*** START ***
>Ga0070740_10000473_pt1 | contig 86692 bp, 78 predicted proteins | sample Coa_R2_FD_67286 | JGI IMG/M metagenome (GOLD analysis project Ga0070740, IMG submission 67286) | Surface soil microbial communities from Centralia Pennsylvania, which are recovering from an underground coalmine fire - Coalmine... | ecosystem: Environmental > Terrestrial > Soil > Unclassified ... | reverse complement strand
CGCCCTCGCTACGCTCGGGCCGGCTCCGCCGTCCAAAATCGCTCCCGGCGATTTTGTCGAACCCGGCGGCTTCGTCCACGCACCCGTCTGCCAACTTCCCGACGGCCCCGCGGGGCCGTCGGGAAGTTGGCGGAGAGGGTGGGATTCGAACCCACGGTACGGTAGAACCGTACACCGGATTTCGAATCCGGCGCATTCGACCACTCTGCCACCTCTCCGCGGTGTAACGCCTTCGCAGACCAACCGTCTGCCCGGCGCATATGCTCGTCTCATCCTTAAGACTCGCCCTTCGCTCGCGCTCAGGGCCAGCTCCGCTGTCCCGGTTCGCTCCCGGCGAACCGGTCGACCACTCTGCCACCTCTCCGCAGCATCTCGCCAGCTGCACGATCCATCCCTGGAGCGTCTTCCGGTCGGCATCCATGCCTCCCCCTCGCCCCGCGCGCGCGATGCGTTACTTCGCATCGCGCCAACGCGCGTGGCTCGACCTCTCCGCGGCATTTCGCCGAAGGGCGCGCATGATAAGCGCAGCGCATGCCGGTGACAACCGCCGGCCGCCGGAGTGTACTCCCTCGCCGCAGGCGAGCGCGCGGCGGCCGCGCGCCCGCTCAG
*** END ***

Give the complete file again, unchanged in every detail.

>Ga0070740_10000473_pt1 | contig 86692 bp, 78 predicted proteins | sample Coa_R2_FD_67286 | JGI IMG/M metagenome (GOLD analysis project Ga0070740, IMG submission 67286) | Surface soil microbial communities from Centralia Pennsylvania, which are recovering from an underground coalmine fire - Coalmine... | ecosystem: Environmental > Terrestrial > Soil > Unclassified ... | reverse complement strand
CGCCCTCGCTACGCTCGGGCCGGCTCCGCCGTCCAAAATCGCTCCCGGCGATTTTGTCGAACCCGGCGGCTTCGTCCACGCACCCGTCTGCCAACTTCCCGACGGCCCCGCGGGGCCGTCGGGAAGTTGGCGGAGAGGGTGGGATTCGAACCCACGGTACGGTAGAACCGTACACCGGATTTCGAATCCGGCGCATTCGACCACTCTGCCACCTCTCCGCGGTGTAACGCCTTCGCAGACCAACCGTCTGCCCGGCGCATATGCTCGTCTCATCCTTAAGACTCGCCCTTCGCTCGCGCTCAGGGCCAGCTCCGCTGTCCCGGTTCGCTCCCGGCGAACCGGTCGACCACTCTGCCACCTCTCCGCAGCATCTCGCCAGCTGCACGATCCATCCCTGGAGCGTCTTCCGGTCGGCATCCATGCCTCCCCCTCGCCCCGCGCGCGCGATGCGTTACTTCGCATCGCGCCAACGCGCGTGGCTCGACCTCTCCGCGGCATTTCGCCGAAGGGCGCGCATGATAAGCGCAGCGCATGCCGGTGACAACCGCCGGCCGCCGGAGTGTACTCCCTCGCCGCAGGCGAGCGCGCGGCGGCCGCGCGCCCGCTCAG